After all, as he says, in states with a significant Greek presence (Florida, Pennsylvania, Michigan, Wisconsin and Ohio) Trump prevailed marginally in 2016.

“If the Greeks in those states reject Trump and vote for Biden, the current President will have a problem,” he said.

Visit of Pompeo

As for the recent visit of US Secretary of State Mike Pompeo to Greece, he is clear.

“Pompeo does not know if he will be a secretary in four weeks. If he remains Secretary of State, things can become even better for Greece. A man who does not know if he will have a job after January 20, does not put things he cannot do,” he noted.

“You may be worried that Mike Pompeo should have been stricter with Turkey, but in one month he came to Greece twice, while he also visited Cyprus. This has never been done by a US Secretary of State,” he highlighted.

Greek-American relations

For the state senator, Greece and the US have come closer in recent years, and their relations are at their best since World War II.

“Greece is a pillar of stability in the region. Greek-American relations have moved in a good direction and with serious foundations. Greece went closer to America and offered many things. Relationships must be reciprocal. The USA must respect Greece and Greece must respect the USA. That way we will have good results,” he said.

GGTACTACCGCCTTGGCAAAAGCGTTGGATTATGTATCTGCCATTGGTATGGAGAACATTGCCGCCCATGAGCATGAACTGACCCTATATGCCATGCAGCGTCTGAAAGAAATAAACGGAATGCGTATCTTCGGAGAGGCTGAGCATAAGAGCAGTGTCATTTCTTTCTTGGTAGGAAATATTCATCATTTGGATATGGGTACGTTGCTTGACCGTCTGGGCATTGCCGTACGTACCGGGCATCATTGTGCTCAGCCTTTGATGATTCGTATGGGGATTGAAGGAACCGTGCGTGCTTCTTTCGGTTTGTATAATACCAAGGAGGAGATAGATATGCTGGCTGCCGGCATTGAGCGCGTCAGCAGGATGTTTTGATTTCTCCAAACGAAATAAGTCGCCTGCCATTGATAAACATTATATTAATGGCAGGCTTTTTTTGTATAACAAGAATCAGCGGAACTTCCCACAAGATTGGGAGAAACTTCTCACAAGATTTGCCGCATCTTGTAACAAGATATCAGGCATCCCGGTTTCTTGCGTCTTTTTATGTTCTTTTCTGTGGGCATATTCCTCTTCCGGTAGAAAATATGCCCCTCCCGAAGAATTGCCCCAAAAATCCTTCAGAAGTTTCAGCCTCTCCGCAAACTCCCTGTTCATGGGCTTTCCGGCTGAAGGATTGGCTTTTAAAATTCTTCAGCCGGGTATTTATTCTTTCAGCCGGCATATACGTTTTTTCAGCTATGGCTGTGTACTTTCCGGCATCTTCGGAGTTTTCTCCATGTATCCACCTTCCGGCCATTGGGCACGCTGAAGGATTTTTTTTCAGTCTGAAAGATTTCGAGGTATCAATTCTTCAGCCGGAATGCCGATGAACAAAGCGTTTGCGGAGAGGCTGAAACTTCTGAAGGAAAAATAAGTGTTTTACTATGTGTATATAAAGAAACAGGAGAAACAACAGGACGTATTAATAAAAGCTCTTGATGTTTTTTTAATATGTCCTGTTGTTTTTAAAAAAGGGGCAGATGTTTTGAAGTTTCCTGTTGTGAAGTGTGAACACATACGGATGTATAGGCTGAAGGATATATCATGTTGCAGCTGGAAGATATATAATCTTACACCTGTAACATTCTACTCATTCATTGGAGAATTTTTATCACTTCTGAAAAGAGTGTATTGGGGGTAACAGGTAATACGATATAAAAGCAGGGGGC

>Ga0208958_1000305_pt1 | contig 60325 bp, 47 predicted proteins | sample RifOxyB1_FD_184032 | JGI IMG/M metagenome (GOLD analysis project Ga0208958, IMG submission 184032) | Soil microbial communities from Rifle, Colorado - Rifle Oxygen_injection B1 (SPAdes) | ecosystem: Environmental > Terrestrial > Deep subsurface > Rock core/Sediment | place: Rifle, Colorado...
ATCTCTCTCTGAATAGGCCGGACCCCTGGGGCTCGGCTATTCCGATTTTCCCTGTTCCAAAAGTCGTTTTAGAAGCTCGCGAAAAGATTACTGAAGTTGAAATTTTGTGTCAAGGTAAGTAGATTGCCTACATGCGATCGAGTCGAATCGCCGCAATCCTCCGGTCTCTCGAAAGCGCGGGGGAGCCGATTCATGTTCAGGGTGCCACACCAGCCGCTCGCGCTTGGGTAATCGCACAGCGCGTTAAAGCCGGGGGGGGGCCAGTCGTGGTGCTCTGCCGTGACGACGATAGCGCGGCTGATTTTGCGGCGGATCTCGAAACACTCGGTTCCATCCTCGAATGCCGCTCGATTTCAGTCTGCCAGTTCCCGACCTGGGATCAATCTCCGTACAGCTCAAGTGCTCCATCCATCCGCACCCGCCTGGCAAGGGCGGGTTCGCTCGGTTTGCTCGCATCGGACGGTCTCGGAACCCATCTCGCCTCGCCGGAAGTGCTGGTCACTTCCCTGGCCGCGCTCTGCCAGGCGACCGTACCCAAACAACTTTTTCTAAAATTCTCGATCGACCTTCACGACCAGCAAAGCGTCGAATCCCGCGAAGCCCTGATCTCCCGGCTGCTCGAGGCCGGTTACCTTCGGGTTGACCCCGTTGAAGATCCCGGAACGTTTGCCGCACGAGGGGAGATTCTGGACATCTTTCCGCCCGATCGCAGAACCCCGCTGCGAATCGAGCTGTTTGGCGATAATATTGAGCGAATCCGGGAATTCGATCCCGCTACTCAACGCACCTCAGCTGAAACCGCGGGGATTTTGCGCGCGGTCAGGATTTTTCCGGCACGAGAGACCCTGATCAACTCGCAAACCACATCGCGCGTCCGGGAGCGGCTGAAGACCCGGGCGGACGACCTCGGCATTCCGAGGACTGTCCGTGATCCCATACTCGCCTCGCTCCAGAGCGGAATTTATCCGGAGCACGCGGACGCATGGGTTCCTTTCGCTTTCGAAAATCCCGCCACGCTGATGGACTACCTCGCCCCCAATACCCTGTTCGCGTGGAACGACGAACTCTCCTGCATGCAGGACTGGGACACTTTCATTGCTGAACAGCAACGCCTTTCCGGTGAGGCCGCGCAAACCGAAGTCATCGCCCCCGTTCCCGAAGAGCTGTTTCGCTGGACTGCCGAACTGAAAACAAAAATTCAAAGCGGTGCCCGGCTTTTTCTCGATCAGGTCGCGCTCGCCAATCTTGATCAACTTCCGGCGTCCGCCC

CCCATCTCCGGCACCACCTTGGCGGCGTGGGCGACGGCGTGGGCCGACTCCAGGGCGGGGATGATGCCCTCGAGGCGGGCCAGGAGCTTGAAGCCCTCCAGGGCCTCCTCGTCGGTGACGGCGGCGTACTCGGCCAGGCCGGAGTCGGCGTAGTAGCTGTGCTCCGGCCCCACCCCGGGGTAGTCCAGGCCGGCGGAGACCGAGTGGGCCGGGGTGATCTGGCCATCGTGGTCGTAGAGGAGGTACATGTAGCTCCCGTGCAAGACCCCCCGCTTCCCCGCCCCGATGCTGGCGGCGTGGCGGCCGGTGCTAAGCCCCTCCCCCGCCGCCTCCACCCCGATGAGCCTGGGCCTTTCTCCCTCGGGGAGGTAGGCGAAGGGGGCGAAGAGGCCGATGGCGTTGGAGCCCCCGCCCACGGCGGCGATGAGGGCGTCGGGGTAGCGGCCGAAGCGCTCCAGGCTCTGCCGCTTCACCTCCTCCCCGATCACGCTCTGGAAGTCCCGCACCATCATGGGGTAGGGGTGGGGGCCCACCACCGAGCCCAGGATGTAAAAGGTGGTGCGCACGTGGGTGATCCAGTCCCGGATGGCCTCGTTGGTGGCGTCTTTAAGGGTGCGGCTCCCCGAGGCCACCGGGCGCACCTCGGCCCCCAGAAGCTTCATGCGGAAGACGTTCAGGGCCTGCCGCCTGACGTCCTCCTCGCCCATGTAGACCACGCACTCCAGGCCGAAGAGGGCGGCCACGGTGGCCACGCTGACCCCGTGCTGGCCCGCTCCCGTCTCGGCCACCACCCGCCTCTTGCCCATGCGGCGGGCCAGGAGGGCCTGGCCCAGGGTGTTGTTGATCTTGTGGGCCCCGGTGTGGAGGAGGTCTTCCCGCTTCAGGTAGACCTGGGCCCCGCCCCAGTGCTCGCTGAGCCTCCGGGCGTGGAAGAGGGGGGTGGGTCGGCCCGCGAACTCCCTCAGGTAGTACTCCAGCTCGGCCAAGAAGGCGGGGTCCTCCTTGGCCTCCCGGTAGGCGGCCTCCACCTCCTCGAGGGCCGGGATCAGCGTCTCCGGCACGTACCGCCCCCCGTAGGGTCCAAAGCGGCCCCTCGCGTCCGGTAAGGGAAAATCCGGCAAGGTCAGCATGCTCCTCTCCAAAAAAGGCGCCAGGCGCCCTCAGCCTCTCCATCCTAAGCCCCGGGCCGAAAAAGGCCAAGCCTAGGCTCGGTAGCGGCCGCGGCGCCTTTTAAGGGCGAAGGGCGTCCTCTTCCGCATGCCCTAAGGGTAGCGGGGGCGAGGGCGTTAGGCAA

At the same time, he speaks in the best words for the US Ambassador to Athens, Jeffrey Pyatt.

“It simply came to our notice then. I’m proud of him. The man pushed mountains. I hope there is one more year left, with the new government, whatever it is.”

At the same time, it describes the importance of investing in consolidating bilateral relations.

“Americans come to Greece for tourism and then invest. Investments are a good opportunity to develop relationships,” he claimed.

The “bridges”

Being a member of the World Inter-Parliamentary Union of Hellenism, Raptakis “runs” for Greek issues.

“We work hard for Hellenism. Not only on political issues. We try to build many bridges in economy, tourism, education. There are thousands of Greeks in America who are trying to bring Greece and the United States closer.”

In this regard, he clarifies that the Greek community does not have party barriers.

“We have a good relationship with all Greek parties. We work with everyone and we respect everyone,” he said.

The proposal for the interparliamentary approach

In this context, it submits a proposal in order to achieve greater Greek-American convergence.

“I think that in 2021 the Speaker of the Greek Parliament, Costas Tassoulas, should visit the Speaker of the House of Representatives, Nancy Pelosi, and the Speaker of the Senate, in order to have a good contact,” he suggested.

He also considers it useful to launch a program through which Greek and American MPs will have one-on-one personal contact, in the form of inter-parliamentary cooperation.

“I want MPs from Greece to meet with MPs from America. Start a program, one by one. Develop relationships. This is a nice idea,” he said.

“Our roots are from Greece and we are fighting for them,” he concluded.

Guest Contributor

This piece was written for Greek City Times by a Guest Contributor